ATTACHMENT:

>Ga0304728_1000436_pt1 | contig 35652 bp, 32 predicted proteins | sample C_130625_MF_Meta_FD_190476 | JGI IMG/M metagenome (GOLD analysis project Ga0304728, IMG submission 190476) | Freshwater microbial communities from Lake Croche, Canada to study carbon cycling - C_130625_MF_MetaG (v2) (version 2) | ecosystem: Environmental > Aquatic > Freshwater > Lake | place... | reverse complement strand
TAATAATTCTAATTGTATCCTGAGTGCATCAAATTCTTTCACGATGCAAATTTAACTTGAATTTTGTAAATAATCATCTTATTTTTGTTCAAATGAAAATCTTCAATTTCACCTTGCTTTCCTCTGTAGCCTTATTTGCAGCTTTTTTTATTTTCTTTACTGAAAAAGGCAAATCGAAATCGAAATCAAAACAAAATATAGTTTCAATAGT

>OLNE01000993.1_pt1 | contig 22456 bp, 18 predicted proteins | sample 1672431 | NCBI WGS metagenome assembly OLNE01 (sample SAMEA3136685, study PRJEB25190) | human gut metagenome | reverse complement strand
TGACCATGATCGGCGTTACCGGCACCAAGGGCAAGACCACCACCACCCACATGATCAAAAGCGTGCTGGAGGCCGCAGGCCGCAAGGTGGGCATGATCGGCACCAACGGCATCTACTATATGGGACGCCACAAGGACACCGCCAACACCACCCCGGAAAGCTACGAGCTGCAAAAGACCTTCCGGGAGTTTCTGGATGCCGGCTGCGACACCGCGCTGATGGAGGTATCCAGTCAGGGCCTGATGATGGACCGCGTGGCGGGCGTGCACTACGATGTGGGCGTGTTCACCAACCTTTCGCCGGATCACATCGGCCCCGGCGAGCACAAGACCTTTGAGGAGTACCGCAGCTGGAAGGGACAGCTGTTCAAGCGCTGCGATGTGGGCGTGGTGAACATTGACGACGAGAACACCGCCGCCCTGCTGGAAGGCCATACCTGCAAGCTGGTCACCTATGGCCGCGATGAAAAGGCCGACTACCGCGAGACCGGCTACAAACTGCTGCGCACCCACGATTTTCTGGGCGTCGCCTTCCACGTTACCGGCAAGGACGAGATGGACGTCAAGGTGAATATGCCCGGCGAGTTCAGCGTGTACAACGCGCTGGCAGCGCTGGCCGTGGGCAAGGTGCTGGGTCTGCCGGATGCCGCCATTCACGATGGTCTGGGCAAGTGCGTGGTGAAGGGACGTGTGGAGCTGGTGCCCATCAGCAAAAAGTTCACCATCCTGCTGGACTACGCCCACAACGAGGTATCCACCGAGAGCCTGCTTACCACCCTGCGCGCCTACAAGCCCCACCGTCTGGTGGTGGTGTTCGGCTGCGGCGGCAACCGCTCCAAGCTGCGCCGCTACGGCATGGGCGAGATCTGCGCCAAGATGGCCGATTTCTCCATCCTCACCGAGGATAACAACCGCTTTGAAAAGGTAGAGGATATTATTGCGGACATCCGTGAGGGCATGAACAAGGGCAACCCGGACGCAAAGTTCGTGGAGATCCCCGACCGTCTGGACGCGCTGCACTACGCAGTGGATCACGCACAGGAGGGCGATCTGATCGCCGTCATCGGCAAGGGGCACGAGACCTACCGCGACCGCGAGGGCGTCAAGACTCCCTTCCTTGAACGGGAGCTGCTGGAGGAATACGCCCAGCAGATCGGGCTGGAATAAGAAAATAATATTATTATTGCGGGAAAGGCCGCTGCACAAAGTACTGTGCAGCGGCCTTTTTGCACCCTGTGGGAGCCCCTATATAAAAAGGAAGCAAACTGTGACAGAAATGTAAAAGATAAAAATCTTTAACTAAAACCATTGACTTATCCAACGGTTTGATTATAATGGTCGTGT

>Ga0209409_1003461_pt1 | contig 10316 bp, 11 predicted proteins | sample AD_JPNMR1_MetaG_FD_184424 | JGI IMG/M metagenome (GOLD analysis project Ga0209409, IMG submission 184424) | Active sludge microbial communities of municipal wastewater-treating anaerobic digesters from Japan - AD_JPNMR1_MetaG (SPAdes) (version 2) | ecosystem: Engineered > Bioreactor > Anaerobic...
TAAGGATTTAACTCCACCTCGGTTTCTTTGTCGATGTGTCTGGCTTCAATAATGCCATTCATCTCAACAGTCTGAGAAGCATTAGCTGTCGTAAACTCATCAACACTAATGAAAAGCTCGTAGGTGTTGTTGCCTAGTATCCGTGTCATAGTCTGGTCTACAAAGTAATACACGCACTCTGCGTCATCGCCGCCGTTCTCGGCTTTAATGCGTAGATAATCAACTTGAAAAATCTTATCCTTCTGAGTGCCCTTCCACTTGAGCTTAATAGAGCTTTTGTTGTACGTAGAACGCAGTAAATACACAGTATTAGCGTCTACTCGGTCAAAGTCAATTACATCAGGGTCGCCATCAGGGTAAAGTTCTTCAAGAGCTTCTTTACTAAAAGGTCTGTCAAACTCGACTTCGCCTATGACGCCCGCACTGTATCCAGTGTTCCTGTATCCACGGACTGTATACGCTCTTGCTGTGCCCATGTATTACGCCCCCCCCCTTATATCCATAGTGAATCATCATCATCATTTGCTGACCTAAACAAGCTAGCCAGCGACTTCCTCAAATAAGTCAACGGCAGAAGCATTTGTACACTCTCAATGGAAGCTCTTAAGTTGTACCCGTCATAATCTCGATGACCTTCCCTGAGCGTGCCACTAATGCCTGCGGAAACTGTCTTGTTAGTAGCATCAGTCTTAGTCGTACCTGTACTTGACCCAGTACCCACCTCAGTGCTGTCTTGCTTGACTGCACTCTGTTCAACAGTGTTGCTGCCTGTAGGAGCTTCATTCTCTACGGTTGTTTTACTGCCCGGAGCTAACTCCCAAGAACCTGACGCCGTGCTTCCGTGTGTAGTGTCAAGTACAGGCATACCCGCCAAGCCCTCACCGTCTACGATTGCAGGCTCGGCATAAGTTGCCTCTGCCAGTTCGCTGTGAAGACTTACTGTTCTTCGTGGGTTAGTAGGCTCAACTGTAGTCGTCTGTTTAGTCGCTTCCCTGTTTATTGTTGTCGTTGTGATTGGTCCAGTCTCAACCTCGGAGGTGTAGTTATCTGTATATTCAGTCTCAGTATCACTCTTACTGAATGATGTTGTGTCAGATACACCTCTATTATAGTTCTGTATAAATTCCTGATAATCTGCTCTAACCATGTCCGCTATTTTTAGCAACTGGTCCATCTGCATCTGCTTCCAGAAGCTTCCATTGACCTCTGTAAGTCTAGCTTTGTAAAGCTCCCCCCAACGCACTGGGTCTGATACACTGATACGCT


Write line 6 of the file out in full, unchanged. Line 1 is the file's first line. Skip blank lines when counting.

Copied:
TAAGGATTTAACTCCACCTCGGTTTCTTTGTCGATGTGTCTGGCTTCAATAATGCCATTCATCTCAACAGTCTGAGAAGCATTAGCTGTCGTAAACTCATCAACACTAATGAAAAGCTCGTAGGTGTTGTTGCCTAGTATCCGTGTCATAGTCTGGTCTACAAAGTAATACACGCACTCTGCGTCATCGCCGCCGTTCTCGGCTTTAATGCGTAGATAATCAACTTGAAAAATCTTATCCTTCTGAGTGCCCTTCCACTTGAGCTTAATAGAGCTTTTGTTGTACGTAGAACGCAGTAAATACACAGTATTAGCGTCTACTCGGTCAAAGTCAATTACATCAGGGTCGCCATCAGGGTAAAGTTCTTCAAGAGCTTCTTTACTAAAAGGTCTGTCAAACTCGACTTCGCCTATGACGCCCGCACTGTATCCAGTGTTCCTGTATCCACGGACTGTATACGCTCTTGCTGTGCCCATGTATTACGCCCCCCCCCTTATATCCATAGTGAATCATCATCATCATTTGCTGACCTAAACAAGCTAGCCAGCGACTTCCTCAAATAAGTCAACGGCAGAAGCATTTGTACACTCTCAATGGAAGCTCTTAAGTTGTACCCGTCATAATCTCGATGACCTTCCCTGAGCGTGCCACTAATGCCTGCGGAAACTGTCTTGTTAGTAGCATCAGTCTTAGTCGTACCTGTACTTGACCCAGTACCCACCTCAGTGCTGTCTTGCTTGACTGCACTCTGTTCAACAGTGTTGCTGCCTGTAGGAGCTTCATTCTCTACGGTTGTTTTACTGCCCGGAGCTAACTCCCAAGAACCTGACGCCGTGCTTCCGTGTGTAGTGTCAAGTACAGGCATACCCGCCAAGCCCTCACCGTCTACGATTGCAGGCTCGGCATAAGTTGCCTCTGCCAGTTCGCTGTGAAGACTTACTGTTCTTCGTGGGTTAGTAGGCTCAACTGTAGTCGTCTGTTTAGTCGCTTCCCTGTTTATTGTTGTCGTTGTGATTGGTCCAGTCTCAACCTCGGAGGTGTAGTTATCTGTATATTCAGTCTCAGTATCACTCTTACTGAATGATGTTGTGTCAGATACACCTCTATTATAGTTCTGTATAAATTCCTGATAATCTGCTCTAACCATGTCCGCTATTTTTAGCAACTGGTCCATCTGCATCTGCTTCCAGAAGCTTCCATTGACCTCTGTAAGTCTAGCTTTGTAAAGCTCCCCCCAACGCACTGGGTCTGATACACTGATACGCT